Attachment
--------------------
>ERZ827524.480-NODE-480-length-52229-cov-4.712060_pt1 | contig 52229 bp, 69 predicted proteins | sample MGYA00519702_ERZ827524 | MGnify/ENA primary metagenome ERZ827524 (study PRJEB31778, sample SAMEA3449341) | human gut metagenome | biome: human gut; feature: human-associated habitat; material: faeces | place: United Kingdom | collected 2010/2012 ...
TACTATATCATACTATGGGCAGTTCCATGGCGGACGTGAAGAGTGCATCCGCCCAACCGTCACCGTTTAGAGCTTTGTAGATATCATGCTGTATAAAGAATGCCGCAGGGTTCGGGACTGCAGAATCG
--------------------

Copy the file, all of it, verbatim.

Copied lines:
>ERZ827524.480-NODE-480-length-52229-cov-4.712060_pt1 | contig 52229 bp, 69 predicted proteins | sample MGYA00519702_ERZ827524 | MGnify/ENA primary metagenome ERZ827524 (study PRJEB31778, sample SAMEA3449341) | human gut metagenome | biome: human gut; feature: human-associated habitat; material: faeces | place: United Kingdom | collected 2010/2012 ...
TACTATATCATACTATGGGCAGTTCCATGGCGGACGTGAAGAGTGCATCCGCCCAACCGTCACCGTTTAGAGCTTTGTAGATATCATGCTGTATAAAGAATGCCGCAGGGTTCGGGACTGCAGAATCG